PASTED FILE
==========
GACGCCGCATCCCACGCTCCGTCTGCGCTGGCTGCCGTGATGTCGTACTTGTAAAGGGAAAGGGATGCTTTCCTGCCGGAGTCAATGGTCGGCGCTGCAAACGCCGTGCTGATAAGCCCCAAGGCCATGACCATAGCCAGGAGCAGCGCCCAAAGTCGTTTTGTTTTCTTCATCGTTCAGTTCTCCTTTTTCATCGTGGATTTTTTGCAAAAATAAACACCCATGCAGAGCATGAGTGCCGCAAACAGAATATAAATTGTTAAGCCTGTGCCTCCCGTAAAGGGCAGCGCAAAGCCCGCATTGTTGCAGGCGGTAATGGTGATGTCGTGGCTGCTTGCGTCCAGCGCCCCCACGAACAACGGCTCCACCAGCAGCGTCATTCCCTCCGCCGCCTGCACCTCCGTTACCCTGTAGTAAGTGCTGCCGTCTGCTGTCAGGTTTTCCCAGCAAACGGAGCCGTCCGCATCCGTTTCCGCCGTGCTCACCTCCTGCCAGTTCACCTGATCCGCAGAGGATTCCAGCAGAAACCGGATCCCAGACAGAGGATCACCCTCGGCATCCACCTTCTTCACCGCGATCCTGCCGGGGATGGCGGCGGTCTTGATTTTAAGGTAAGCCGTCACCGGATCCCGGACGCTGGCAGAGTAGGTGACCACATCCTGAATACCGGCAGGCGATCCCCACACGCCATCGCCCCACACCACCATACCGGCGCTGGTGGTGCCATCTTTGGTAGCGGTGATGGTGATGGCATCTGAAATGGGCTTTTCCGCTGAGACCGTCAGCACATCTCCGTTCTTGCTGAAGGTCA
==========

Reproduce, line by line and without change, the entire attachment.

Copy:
GACGCCGCATCCCACGCTCCGTCTGCGCTGGCTGCCGTGATGTCGTACTTGTAAAGGGAAAGGGATGCTTTCCTGCCGGAGTCAATGGTCGGCGCTGCAAACGCCGTGCTGATAAGCCCCAAGGCCATGACCATAGCCAGGAGCAGCGCCCAAAGTCGTTTTGTTTTCTTCATCGTTCAGTTCTCCTTTTTCATCGTGGATTTTTTGCAAAAATAAACACCCATGCAGAGCATGAGTGCCGCAAACAGAATATAAATTGTTAAGCCTGTGCCTCCCGTAAAGGGCAGCGCAAAGCCCGCATTGTTGCAGGCGGTAATGGTGATGTCGTGGCTGCTTGCGTCCAGCGCCCCCACGAACAACGGCTCCACCAGCAGCGTCATTCCCTCCGCCGCCTGCACCTCCGTTACCCTGTAGTAAGTGCTGCCGTCTGCTGTCAGGTTTTCCCAGCAAACGGAGCCGTCCGCATCCGTTTCCGCCGTGCTCACCTCCTGCCAGTTCACCTGATCCGCAGAGGATTCCAGCAGAAACCGGATCCCAGACAGAGGATCACCCTCGGCATCCACCTTCTTCACCGCGATCCTGCCGGGGATGGCGGCGGTCTTGATTTTAAGGTAAGCCGTCACCGGATCCCGGACGCTGGCAGAGTAGGTGACCACATCCTGAATACCGGCAGGCGATCCCCACACGCCATCGCCCCACACCACCATACCGGCGCTGGTGGTGCCATCTTTGGTAGCGGTGATGGTGATGGCATCTGAAATGGGCTTTTCCGCTGAGACCGTCAGCACATCTCCGTTCTTGCTGAAGGTCA